COMMENT: High school reunions – to go or not to go.

Are our school days really the best days of our lives?
Are our school days really the best days of our lives?

This year marks 20 years since my A-levels – which means next year, the first members of my class will turn 40.

And, to mark the occasions, one former schoolmate has come up with those three fabled words – high school reunion.

Social media means it is a lot easier to keep in touch with former classmates these ideas.

Even when people move away or phone numbers get lost, Facebook manages to keep everyone indelibly linked.

And so it is that within less than a week of the idea surfacing, more than 80 people are involved in the “conversation”, with many excited about the idea.

Therein lies the problem. I’m not sure I am.

School days are supposed to be the best days of our lives. For an awful lot of people, they really aren’t.

University, although not without its low moments, was way more fun for me, but I’m happier now than ever – having kids will do that to you.

That’s not to say I didn’t enjoy school. I had some great times and made some great friends, but it’s not a period of my life I look back on with 100 per cent fondness.

I wasn’t cool, wasn’t hugely popular, didn’t get invited to the hip parties and most of the “friends for life” I made I haven’t seen since I left school in 1995.

And reading some of the comments about the reunion, it appears I’m not the only one feeling that way.

One former “friend”, who has already ruled out attending, says: “My whole childhood was by and large rather an uncomfortable experience. As for high school I did not excel socially.”

Another has posted: “I didn’t really fit in at high school and turned my spare time to showing dogs.”

Next year, he is judging at Crufts, so at least some good came out of it.

We didn’t have defined groups like the US high schools of Hollywood films. There weren’t distinctive groups of jocks and nerds, goths and gangsters,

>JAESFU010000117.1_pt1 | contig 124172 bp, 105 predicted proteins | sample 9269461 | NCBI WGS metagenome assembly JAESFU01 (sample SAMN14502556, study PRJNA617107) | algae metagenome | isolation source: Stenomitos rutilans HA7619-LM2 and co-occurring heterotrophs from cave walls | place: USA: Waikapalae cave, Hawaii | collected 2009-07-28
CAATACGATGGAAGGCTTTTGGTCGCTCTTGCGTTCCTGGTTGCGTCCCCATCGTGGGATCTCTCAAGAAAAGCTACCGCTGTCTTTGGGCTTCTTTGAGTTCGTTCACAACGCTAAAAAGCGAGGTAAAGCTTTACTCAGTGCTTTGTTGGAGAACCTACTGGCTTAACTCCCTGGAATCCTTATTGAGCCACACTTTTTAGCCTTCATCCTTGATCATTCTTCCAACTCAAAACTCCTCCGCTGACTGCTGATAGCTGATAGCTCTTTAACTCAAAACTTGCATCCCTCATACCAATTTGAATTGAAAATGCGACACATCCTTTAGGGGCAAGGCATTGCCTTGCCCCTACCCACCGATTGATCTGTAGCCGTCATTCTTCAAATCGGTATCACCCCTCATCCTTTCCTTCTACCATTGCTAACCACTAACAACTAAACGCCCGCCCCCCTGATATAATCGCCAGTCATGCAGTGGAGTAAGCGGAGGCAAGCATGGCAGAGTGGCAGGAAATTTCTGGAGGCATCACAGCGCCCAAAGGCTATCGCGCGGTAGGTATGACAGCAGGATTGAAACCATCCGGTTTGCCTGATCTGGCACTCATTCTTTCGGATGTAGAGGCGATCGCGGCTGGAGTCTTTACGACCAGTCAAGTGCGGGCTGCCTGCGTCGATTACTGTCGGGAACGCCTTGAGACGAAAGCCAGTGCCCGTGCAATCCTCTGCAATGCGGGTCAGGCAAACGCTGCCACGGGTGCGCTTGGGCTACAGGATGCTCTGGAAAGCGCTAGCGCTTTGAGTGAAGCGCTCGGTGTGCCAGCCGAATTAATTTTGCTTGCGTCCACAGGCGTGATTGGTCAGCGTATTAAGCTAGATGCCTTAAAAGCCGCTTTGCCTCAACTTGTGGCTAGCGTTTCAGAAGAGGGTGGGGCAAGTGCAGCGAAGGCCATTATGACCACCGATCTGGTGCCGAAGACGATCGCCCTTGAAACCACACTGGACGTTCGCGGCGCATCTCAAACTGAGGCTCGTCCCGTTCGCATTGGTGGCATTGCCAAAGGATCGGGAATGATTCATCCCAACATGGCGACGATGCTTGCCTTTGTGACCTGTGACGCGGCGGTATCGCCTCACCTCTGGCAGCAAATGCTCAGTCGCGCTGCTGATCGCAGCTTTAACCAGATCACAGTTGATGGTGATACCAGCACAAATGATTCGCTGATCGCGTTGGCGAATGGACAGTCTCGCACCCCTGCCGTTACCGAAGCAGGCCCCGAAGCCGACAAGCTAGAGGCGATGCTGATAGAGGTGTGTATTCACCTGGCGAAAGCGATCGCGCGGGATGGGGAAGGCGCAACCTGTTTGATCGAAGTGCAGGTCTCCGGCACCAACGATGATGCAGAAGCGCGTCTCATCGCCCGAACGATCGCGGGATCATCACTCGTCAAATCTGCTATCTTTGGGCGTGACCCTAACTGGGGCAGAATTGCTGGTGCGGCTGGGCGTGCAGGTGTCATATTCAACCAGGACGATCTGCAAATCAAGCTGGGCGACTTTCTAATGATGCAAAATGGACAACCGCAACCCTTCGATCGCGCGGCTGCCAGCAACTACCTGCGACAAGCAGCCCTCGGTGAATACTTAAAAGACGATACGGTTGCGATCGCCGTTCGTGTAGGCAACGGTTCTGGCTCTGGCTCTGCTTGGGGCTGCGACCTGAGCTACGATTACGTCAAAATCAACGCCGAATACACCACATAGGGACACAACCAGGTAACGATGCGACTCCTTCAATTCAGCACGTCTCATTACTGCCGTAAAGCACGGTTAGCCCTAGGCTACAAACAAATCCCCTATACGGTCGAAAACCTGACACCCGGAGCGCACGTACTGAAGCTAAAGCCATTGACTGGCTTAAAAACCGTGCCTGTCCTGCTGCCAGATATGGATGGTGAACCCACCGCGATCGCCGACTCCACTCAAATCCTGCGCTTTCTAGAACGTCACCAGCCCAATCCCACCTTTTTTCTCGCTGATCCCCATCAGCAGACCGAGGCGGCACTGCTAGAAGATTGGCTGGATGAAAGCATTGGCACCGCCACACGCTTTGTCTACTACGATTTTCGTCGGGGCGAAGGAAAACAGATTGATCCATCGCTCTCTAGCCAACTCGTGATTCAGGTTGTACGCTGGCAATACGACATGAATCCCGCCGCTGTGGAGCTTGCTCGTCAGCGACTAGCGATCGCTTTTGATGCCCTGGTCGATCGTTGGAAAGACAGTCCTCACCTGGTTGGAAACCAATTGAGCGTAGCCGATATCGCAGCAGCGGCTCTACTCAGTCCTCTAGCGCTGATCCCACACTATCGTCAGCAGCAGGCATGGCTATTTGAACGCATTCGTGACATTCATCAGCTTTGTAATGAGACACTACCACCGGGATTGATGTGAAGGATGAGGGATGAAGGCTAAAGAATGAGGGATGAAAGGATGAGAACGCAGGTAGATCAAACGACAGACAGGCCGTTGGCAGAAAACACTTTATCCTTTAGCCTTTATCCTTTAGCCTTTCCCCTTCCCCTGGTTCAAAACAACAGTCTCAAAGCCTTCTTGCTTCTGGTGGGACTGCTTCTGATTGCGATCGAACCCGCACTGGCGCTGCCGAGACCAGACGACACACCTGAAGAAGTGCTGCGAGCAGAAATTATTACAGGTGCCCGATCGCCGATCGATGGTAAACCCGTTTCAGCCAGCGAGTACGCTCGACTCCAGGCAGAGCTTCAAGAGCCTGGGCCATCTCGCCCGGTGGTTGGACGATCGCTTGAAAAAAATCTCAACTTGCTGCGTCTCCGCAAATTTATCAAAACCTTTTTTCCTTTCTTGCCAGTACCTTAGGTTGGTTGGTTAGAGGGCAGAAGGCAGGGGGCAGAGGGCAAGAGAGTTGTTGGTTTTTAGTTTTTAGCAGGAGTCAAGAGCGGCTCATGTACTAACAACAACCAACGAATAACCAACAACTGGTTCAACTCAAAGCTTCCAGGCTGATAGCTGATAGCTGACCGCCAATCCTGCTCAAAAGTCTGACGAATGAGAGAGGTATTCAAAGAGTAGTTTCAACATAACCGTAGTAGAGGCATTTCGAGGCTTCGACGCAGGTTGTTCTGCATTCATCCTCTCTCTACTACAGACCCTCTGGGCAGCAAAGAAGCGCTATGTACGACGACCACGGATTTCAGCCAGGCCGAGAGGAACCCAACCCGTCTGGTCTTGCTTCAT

Most of us were a mass of adolescent hormones, drifting around, trying and failing to fit in with the cool kids.

And reading the messages, it seems even the cool kids didn’t realise that they were the cool kids.

There were people who were horrible to me. There were people I was horrible to – and I say a heartfelt sorry to anyone I upset,

There are people I’d like to see again, There are people I’m not bothered about.

And there are dozens of people I’d forgotten all about – some deliberately – or can’t even remember two decades on.

And that is probably the biggest the problem for me.

If I can’t remember a lot of the people, I expect even more can’t remember me, the shy little kid with bad hair and even worse glasses.

I must admit I am curious to know what people are up to, although Facebook stalking means I know we number a lot of marriages and children between us and are spread far and wide across the world, from Norwich to Sheffield to the East Midlands to Edinburgh to London to France, Switzerland and, of course, Australia, And our alumni includes the director of a computer firm, a professional rugby player, a published author, an Ofsted inspector and the owner of a string of Swiss ski chalets.

So do I go and risk those feelings of being on the outside looking in again?

Do I do a Romy and Michele and invent a fake career to impress those people who probably don’t really care one way or another?

Do I go along in the spirit of friendship with a smile and a handshake for those people genuinely interested in what we’ve all been up to since leaving school all those years ago?

Or do I just sit at home and wonder what I’m missing out on – much like all the cool parties when I was at school?